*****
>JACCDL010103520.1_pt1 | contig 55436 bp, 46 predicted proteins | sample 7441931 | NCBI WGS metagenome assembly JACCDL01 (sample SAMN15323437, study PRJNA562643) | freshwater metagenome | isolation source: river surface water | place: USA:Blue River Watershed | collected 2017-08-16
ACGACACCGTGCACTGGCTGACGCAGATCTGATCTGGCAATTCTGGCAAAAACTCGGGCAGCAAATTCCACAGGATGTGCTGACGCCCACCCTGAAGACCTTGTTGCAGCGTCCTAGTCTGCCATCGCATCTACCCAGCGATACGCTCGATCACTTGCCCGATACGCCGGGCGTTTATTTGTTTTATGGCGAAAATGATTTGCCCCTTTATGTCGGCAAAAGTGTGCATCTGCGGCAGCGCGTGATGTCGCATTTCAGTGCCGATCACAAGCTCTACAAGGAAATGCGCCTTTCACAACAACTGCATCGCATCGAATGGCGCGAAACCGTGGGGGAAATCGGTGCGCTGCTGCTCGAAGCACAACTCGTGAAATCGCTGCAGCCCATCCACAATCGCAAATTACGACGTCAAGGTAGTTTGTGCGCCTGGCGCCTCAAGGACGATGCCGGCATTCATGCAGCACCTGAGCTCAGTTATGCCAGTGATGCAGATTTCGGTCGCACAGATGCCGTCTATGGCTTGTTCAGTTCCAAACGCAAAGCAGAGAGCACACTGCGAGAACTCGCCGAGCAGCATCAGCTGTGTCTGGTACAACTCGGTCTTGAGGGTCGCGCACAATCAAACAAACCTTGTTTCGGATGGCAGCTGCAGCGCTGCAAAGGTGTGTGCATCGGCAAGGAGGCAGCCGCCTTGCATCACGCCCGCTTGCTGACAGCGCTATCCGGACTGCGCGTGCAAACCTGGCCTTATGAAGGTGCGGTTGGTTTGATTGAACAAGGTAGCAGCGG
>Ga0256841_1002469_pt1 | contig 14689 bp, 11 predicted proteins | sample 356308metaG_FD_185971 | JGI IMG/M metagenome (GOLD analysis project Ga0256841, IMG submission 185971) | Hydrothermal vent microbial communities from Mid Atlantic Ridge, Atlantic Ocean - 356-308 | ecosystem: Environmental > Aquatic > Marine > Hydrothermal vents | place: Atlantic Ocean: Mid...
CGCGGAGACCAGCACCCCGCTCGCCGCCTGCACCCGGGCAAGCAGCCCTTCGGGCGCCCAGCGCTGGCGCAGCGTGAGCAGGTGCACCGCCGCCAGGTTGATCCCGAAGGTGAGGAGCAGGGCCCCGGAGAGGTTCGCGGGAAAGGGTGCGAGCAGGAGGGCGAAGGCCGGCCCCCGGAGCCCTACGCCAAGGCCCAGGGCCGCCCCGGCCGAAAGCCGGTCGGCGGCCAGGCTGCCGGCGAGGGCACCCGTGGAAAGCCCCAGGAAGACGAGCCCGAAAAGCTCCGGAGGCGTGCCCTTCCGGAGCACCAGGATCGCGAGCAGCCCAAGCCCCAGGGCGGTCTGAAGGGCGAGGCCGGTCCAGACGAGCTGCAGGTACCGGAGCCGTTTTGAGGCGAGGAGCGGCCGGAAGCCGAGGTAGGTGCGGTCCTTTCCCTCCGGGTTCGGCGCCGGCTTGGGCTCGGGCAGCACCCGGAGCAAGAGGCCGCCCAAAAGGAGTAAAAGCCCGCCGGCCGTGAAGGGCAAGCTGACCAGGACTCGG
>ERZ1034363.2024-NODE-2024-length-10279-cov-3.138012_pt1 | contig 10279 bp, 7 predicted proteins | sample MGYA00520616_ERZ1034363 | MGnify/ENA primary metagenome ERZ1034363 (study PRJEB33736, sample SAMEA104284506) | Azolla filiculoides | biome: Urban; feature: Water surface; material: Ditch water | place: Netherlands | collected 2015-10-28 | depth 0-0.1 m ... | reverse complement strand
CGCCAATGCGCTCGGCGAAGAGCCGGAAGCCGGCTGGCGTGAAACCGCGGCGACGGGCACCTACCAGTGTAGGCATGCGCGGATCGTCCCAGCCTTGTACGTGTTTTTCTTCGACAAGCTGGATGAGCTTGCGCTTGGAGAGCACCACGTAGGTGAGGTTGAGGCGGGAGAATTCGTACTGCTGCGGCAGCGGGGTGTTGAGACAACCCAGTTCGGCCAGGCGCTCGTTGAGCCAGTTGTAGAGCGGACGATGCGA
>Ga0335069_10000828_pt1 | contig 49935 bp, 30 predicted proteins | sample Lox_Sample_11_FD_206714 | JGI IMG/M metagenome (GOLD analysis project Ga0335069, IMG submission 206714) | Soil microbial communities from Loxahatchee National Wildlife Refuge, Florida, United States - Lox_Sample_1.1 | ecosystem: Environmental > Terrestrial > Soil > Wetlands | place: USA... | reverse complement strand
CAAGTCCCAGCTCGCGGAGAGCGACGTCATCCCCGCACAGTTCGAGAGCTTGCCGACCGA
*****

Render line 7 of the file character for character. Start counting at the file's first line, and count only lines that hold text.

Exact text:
>Ga0335069_10000828_pt1 | contig 49935 bp, 30 predicted proteins | sample Lox_Sample_11_FD_206714 | JGI IMG/M metagenome (GOLD analysis project Ga0335069, IMG submission 206714) | Soil microbial communities from Loxahatchee National Wildlife Refuge, Florida, United States - Lox_Sample_1.1 | ecosystem: Environmental > Terrestrial > Soil > Wetlands | place: USA... | reverse complement strand